The Fort is a huge old structure, and has had a large experience in religions. In its great court stands a monolith which was placed there more than 2,000 years ago to preach (Budhism) by its pious inscription; the Fort was built three centuries ago by a Mohammedan Emperor—a resanctification of the place in the interest of that religion. There is a Hindoo temple, too, with subterranean ramifications stocked with shrines and idols; and now the Fort belongs to the English, it contains a Christian Church. Insured in all the companies.

From the lofty ramparts one has a fine view of the sacred rivers. They join at that point—the pale blue Jumna, apparently clean and clear, and the muddy Ganges, dull yellow and not clean. On a long curved spit between the rivers, towns of tents were visible, with a multitude of fluttering pennons, and a mighty swarm of pilgrims. It was a troublesome place to get down to, and not a quiet place when you arrived; but it was interesting. There was a world of activity and turmoil and noise, partly religious, partly commercial; for the Mohammedans were there to curse and sell, and the Hindoos to buy and pray. It is a fair as well as a religious festival. Crowds were bathing, praying, and drinking the purifying waters, and many sick pilgrims had come long journeys in palanquins to be healed of their maladies by a bath; or if that might not be, then to die on the blessed banks and so make sure of heaven. There were fakeers in plenty, with their bodies dusted over with ashes and their long hair caked together with cow-dung; for the cow is holy and so is the rest of it; so holy that the good Hindoo peasant frescoes the walls of his hut with this refuse, and also constructs ornamental figures out of it for the gracing of his dirt floor. There were seated families, fearfully and wonderfully painted, who by attitude and grouping represented the families of certain great gods. There was a holy man who sat naked by the day and by the week on a cluster of iron spikes, and did not seem to mind it; and another holy man, who stood all day holding his withered arms motionless aloft, and was said to have been doing it for years. All of these performers have a cloth on the ground beside them for the reception of contributions, and even the poorest of the people give a trifle and hope that the sacrifice will be blessed to him. At last came a procession of naked holy people marching by and chanting, and I wrenched myself away.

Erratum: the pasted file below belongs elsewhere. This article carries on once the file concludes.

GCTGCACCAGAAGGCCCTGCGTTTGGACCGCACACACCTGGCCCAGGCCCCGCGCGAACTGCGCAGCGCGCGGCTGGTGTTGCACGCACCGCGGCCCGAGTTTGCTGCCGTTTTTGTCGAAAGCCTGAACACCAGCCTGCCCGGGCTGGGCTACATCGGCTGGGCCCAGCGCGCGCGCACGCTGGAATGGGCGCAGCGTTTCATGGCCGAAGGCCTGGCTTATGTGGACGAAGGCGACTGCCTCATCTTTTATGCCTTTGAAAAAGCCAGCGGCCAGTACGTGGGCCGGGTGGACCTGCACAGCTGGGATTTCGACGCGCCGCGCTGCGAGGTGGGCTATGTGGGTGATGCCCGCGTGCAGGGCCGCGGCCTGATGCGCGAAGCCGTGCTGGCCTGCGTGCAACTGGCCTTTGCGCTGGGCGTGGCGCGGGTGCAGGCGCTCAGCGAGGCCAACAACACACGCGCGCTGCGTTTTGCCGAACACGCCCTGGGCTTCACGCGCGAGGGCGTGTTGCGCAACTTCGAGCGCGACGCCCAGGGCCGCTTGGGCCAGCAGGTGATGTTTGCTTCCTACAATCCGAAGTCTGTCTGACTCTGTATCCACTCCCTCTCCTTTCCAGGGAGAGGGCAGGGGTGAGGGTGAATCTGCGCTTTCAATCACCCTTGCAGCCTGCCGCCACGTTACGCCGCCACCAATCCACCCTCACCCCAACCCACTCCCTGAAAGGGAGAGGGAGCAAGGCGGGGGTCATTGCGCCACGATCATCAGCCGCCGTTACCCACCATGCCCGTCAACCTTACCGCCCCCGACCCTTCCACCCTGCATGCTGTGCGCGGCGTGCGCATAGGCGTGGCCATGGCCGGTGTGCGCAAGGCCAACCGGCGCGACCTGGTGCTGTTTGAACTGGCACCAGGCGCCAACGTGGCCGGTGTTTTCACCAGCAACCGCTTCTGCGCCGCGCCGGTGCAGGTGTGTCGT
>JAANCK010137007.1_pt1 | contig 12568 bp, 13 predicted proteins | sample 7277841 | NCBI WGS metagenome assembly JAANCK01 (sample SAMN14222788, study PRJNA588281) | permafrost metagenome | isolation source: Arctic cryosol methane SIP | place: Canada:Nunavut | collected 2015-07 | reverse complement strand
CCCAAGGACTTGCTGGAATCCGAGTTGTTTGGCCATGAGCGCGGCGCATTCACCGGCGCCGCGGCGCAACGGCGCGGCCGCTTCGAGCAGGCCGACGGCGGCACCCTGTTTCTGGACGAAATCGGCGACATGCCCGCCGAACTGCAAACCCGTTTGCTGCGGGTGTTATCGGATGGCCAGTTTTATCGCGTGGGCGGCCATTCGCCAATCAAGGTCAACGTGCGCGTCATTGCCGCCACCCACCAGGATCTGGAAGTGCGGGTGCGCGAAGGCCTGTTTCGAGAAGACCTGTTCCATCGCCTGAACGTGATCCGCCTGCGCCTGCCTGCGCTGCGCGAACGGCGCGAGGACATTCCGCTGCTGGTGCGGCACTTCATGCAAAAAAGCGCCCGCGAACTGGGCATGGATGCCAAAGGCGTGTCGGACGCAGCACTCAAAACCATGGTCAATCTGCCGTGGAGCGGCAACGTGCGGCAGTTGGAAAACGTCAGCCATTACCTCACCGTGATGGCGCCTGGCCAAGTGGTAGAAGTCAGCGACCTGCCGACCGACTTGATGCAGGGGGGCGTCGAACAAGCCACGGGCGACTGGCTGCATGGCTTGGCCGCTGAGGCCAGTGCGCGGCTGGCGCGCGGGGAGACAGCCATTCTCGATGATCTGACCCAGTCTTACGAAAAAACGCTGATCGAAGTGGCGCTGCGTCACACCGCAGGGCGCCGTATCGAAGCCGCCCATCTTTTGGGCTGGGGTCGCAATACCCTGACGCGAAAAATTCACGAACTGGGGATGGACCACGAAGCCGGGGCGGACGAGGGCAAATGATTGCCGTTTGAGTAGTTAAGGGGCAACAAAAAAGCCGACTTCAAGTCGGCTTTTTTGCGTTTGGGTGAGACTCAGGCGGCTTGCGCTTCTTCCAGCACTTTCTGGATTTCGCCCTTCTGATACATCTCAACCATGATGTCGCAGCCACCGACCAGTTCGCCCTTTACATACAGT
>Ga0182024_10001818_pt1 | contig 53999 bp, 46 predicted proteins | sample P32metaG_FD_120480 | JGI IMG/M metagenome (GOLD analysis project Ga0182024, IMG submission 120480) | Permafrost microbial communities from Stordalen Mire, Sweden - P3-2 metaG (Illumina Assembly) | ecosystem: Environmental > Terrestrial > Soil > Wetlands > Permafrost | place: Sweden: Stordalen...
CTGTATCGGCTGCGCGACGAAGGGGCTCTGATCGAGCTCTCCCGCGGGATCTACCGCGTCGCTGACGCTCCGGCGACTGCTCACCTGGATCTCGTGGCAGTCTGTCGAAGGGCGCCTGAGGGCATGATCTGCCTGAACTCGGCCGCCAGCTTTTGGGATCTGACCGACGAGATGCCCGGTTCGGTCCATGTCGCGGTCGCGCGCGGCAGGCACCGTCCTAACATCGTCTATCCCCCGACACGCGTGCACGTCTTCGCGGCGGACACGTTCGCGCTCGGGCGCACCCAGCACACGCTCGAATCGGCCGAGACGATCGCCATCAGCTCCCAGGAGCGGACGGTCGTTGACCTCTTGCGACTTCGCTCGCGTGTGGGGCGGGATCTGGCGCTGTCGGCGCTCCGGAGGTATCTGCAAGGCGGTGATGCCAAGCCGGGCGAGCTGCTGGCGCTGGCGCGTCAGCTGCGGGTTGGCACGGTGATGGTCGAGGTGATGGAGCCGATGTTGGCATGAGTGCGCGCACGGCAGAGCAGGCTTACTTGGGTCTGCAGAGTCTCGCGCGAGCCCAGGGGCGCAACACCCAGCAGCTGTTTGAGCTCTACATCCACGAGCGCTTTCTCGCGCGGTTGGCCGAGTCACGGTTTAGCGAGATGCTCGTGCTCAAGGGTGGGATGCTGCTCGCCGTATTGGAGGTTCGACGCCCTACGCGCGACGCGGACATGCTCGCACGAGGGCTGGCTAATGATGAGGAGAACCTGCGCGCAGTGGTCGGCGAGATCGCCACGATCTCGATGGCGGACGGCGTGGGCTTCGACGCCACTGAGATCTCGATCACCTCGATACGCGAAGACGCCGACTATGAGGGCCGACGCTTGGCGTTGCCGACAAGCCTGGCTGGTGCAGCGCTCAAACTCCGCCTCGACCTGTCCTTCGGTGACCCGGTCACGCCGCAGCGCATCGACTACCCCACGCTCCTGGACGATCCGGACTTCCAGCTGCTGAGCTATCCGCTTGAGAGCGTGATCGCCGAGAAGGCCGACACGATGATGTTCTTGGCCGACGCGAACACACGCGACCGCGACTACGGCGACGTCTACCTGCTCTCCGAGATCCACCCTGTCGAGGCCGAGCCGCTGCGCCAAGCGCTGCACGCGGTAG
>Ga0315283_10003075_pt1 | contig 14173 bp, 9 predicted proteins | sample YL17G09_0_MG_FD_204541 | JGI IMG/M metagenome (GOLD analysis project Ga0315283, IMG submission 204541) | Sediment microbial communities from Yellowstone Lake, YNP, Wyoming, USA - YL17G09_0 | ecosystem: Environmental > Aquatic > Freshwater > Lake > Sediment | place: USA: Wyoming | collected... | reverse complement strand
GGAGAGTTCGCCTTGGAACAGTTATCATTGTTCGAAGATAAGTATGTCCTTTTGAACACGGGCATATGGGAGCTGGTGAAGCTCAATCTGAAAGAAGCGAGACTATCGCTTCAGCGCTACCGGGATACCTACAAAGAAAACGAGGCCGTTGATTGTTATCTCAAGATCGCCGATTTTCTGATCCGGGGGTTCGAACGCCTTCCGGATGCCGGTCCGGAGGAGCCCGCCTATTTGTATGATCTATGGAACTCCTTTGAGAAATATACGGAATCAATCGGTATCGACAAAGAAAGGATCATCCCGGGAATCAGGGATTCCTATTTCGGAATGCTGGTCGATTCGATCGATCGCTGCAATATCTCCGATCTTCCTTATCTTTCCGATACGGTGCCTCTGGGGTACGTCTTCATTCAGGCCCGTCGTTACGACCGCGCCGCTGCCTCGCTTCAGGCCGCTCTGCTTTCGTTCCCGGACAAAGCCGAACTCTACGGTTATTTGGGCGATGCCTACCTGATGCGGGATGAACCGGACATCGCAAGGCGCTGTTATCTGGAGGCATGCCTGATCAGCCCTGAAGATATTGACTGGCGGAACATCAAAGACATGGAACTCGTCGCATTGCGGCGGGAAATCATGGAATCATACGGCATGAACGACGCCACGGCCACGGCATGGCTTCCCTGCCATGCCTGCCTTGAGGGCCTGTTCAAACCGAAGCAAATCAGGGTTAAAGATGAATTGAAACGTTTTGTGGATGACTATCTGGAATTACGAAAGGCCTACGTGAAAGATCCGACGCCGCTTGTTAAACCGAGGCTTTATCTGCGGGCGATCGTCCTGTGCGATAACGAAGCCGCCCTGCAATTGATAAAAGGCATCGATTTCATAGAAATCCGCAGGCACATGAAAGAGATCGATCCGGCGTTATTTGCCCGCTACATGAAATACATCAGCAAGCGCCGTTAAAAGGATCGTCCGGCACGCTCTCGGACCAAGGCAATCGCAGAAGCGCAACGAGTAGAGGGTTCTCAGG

CHAPTER L.

The man who is ostentatious of his modesty is twin to the statue that wears a fig-leaf. —Pudd'nhead Wilson's New Calendar.

The journey to Benares was all in daylight, and occupied but a few hours. It was admirably dusty. The dust settled upon you in a thick ashy layer and turned you into a fakeer, with nothing lacking to the role but the cow manure and the sense of holiness. There was a change of cars about mid-afternoon at Moghul-serai—if that was the name—and a wait of two hours there for the Benares train. We could have found a carriage and driven to the sacred city, but we should have lost the wait. In other countries a long wait at a station is a dull thing and tedious, but one has no right to have that feeling in India. You have the monster crowd of bejeweled natives, the stir, the bustle, the confusion, the shifting splendors of the costumes—dear me, the delight of it, the charm of it are beyond speech. The two-hour wait was over too soon. Among other satisfying things to look at was a minor native prince from the backwoods somewhere, with his guard of honor, a ragged but wonderfully gaudy gang of fifty dark barbarians armed with rusty flint-lock muskets. The general show came so near to exhausting variety that one would have said that no addition to it could be conspicuous, but when this Falstaff and his motleys marched through it one saw that that seeming impossibility had happened.